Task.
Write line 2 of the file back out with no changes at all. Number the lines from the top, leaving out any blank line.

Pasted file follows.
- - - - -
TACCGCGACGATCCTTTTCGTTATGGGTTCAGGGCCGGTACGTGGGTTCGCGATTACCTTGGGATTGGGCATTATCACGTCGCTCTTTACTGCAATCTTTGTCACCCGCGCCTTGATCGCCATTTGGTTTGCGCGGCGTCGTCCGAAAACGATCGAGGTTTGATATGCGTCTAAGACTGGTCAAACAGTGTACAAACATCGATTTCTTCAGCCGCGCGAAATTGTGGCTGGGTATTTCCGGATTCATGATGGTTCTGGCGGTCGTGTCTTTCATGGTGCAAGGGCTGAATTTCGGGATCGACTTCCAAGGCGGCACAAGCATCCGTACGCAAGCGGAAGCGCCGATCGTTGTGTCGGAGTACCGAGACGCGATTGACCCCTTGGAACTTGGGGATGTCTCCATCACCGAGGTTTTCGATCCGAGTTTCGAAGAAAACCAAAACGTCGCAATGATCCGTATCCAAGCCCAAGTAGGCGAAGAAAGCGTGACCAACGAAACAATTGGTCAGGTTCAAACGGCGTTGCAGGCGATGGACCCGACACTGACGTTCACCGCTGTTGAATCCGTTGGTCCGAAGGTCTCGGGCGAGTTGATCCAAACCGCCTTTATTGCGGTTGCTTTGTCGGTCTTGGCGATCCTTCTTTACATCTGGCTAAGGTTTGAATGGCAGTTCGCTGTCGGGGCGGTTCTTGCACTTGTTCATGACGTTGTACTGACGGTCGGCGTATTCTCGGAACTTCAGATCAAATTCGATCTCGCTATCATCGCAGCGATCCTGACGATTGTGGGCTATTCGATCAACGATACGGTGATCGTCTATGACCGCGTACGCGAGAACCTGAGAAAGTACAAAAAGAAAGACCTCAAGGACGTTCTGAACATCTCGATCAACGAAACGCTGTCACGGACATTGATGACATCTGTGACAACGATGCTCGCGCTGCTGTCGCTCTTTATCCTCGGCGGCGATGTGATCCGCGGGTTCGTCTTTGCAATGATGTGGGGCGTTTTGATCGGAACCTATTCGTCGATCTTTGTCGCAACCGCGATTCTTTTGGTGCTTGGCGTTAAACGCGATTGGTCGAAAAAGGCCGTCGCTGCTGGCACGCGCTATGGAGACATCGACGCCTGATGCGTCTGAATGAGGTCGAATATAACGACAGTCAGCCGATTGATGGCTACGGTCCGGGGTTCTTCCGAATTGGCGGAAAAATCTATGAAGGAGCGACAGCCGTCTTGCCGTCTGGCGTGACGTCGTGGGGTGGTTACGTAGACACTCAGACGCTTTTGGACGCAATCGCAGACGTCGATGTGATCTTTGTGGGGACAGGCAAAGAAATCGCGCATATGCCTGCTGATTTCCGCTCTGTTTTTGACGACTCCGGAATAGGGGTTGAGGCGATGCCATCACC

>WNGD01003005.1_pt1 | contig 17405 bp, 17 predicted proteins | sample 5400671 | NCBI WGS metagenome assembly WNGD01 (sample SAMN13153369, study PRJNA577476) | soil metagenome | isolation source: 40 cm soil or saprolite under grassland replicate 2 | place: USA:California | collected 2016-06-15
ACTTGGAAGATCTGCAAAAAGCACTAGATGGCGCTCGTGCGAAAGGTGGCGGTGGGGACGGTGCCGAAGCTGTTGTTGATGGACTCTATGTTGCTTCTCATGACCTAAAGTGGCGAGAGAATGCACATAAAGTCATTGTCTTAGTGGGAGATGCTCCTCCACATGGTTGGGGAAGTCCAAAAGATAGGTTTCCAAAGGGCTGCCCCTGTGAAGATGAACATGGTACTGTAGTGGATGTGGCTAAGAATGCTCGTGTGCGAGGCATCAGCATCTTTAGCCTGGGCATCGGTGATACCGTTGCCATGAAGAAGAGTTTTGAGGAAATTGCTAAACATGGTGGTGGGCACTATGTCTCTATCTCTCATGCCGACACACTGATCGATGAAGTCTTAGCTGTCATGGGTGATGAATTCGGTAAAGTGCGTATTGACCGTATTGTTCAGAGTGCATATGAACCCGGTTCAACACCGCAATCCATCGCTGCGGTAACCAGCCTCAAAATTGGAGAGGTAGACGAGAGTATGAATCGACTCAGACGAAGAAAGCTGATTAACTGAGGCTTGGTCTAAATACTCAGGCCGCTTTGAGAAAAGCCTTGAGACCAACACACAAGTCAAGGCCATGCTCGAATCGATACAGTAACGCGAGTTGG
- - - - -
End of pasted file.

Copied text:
>WNGD01003005.1_pt1 | contig 17405 bp, 17 predicted proteins | sample 5400671 | NCBI WGS metagenome assembly WNGD01 (sample SAMN13153369, study PRJNA577476) | soil metagenome | isolation source: 40 cm soil or saprolite under grassland replicate 2 | place: USA:California | collected 2016-06-15